Change in jet stream behind Storm Eunice may be indicator of climate crisis

22 Feb 2022

Image: © Marina Gordejeva/Stock.adobe.com

The jet stream has moved 330km northwards and increased in speed between 1871 and 2011, a new Irish-led study has found.

A new study has found that the North Atlantic and Eurasia jet stream that brought storms Dudley, Eunice and Franklin to Ireland and the UK in recent days has been moving northwards and increasing in speed over the past century, influencing storm activity.

Jet streams are fast bands of air that flow around the globe at around 10km above the Earth’s surface.

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Led by Maynooth University researcher Dr Samantha Hallam, the study analysed jet stream patterns over a 141-year period between 1871 and 2011. It found that the North Atlantic and Eurasia jet stream has moved northwards by approximately 330km and the mean winter jet speed has increased 8pc to 212kph.

This has had a considerable influence over storm activity and temperature patterns in the North Atlantic, increasing the likelihood of strong winds and flooding events. However, the same trend has not been observed in the North Pacific.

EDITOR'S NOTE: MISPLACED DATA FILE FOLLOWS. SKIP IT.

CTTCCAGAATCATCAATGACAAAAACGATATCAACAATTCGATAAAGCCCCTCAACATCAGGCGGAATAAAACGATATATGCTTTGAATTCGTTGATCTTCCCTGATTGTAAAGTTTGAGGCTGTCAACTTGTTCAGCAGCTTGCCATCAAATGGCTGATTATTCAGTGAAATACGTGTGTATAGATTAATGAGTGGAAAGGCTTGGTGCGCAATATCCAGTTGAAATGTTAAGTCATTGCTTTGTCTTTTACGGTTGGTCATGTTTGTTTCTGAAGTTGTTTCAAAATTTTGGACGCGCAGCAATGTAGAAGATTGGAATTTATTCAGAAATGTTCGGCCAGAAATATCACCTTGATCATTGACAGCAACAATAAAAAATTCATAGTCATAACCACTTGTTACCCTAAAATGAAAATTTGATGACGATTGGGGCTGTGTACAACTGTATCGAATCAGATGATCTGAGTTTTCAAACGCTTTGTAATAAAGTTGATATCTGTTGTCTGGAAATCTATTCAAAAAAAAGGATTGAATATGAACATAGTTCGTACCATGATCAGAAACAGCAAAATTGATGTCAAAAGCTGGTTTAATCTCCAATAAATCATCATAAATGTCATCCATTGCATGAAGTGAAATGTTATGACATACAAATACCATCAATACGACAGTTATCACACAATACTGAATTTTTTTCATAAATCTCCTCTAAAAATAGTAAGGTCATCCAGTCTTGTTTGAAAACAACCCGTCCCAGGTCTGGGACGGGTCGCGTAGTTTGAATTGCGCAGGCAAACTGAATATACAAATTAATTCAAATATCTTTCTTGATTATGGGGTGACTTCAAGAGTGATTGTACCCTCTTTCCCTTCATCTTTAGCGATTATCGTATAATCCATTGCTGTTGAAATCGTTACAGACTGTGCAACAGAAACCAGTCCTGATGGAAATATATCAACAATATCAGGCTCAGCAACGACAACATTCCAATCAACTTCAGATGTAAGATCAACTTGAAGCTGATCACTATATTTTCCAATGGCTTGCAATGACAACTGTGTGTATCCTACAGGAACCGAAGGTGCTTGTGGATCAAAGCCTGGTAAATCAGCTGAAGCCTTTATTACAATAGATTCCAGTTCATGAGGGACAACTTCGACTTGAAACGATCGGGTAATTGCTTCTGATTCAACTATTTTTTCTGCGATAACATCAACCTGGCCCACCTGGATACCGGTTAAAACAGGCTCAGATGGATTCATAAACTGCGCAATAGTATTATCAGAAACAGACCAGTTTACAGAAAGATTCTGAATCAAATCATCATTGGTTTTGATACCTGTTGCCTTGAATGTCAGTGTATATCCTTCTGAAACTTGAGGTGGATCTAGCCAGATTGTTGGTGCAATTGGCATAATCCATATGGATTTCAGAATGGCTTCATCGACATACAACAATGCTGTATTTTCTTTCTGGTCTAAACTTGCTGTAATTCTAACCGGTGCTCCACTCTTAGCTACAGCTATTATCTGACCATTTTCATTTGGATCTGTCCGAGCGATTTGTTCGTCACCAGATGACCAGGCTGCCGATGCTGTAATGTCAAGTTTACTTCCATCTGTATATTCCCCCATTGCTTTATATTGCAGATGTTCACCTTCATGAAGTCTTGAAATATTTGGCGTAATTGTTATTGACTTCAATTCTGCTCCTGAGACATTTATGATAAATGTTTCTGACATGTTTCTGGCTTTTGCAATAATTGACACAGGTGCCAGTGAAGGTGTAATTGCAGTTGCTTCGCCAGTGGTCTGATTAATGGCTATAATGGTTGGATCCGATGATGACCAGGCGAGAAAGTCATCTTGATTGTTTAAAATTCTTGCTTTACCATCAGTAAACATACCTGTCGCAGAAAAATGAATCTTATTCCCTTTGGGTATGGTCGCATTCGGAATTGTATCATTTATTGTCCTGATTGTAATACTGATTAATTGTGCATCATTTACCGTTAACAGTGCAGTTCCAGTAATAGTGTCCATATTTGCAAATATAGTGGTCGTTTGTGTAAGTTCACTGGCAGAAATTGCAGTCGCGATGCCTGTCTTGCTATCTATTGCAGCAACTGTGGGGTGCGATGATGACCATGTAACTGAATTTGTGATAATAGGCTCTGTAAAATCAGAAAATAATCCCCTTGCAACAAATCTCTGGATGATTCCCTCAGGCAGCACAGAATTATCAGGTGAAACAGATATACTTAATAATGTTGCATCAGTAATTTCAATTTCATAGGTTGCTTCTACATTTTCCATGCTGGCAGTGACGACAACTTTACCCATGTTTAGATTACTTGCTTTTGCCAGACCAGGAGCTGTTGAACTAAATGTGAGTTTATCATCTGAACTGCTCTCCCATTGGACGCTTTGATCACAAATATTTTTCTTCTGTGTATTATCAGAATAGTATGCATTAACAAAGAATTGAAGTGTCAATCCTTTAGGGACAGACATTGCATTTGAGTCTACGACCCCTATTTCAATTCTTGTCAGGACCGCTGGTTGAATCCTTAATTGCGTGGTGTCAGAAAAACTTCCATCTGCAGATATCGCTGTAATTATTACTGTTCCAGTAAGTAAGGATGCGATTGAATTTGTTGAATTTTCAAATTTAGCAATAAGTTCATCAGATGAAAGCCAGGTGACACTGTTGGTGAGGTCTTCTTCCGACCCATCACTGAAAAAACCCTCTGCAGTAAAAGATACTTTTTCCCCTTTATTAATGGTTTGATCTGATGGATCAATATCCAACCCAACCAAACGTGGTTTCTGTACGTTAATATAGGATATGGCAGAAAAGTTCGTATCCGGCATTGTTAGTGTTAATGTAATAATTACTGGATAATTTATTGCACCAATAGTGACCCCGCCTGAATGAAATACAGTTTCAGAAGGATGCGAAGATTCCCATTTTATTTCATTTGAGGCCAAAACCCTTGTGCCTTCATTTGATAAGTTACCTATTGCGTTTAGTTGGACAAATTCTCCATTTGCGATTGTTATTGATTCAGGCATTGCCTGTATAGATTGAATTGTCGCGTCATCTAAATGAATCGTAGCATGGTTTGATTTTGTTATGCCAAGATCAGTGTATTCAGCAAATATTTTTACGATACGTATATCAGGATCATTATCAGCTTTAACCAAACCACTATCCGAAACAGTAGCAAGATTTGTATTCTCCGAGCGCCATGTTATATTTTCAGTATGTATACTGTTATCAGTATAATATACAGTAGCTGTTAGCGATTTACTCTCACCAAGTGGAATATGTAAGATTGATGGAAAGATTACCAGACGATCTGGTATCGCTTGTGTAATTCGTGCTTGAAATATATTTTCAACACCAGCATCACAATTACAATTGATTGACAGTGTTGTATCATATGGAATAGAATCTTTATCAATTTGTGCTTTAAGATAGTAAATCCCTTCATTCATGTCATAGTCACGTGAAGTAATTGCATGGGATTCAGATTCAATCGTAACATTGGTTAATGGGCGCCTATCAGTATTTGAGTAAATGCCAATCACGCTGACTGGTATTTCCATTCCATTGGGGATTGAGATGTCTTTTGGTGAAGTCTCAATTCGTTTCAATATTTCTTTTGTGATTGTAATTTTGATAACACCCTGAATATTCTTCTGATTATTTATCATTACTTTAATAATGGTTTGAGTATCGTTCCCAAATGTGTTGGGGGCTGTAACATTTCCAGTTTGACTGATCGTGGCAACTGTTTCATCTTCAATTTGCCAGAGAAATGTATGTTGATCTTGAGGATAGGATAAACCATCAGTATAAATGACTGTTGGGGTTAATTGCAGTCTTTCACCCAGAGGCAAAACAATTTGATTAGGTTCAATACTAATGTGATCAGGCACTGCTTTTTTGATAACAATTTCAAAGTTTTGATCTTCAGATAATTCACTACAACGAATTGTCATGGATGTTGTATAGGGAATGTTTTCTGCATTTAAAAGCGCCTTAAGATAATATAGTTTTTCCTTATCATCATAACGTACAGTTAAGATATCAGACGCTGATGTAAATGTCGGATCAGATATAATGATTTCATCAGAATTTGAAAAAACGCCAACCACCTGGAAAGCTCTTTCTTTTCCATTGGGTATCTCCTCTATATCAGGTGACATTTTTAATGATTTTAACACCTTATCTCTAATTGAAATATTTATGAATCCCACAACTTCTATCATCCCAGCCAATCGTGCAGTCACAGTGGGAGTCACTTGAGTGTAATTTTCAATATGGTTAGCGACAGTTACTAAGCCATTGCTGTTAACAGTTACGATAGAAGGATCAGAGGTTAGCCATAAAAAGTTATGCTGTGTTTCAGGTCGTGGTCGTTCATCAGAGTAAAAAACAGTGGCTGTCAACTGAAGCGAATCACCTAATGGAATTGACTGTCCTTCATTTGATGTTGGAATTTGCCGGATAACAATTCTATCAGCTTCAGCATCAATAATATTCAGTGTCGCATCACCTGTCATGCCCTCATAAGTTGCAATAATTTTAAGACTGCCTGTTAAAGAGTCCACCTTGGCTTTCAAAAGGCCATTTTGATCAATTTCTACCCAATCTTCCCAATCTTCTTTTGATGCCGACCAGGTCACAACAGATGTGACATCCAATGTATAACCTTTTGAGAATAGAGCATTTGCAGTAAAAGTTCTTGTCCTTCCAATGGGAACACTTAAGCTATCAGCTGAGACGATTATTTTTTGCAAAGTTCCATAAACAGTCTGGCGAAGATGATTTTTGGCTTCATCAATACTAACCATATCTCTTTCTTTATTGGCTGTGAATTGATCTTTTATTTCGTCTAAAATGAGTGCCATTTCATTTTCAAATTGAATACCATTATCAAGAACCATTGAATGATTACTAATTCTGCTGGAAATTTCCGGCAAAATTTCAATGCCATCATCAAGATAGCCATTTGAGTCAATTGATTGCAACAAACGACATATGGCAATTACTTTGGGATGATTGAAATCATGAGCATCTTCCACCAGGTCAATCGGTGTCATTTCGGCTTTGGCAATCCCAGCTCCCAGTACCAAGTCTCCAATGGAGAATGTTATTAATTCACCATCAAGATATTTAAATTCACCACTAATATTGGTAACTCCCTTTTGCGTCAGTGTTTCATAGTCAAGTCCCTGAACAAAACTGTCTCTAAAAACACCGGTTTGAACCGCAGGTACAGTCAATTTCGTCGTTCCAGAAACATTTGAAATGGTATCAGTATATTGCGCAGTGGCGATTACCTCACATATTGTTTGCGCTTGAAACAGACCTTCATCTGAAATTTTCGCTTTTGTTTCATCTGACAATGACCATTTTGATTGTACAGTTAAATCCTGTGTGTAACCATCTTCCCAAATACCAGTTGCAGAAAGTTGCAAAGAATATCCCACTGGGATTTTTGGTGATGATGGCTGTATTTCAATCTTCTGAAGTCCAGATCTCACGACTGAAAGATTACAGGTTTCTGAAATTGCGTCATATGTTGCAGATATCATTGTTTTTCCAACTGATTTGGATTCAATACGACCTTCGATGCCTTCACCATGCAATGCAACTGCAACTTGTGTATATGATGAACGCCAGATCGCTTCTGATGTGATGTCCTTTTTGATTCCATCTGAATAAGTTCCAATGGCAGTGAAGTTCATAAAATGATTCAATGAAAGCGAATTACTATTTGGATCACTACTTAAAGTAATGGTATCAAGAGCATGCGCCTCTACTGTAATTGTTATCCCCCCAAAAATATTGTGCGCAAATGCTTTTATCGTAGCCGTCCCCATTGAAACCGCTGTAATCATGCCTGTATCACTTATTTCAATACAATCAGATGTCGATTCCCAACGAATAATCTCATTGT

The study found that jet stream trends vary on a regional and seasonal basis, and said that the trends observed over time are potential indicators of the climate crisis.

Headshot of Dr Samantha Hallam smiling at the camera.

Dr Samantha Hallam. Image: Maynooth University

Hallam, who is lead author of the study, said that the significant increases in winter jet stream latitude and speed observed over the North Atlantic and Eurasia regions are consistent with the decreasing temperature and increasing pressure gradients observed between the equator and the Arctic over the period.

“Over the North Pacific, no increase in jet latitude or speed are observed. However, changes in the North Pacific sea surface temperatures explains over 50pc of the variability in jet latitude,” she said.

“The results highlight that Northern Hemisphere jet variability and trends differ on a regional basis. This is important for making climate predictions and in developing plans to combat climate change.”

The study was published in the scientific journal Climate Dynamics this week.

A collaboration between the ICARUS climate research centre at Maynooth University, the University of Southampton and the UK’s National Oceanographic Centre, the study was supported by the Marine Institute and funded by the Irish Government.

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Vish Gain is a journalist with Silicon Republic

editorial@siliconrepublic.com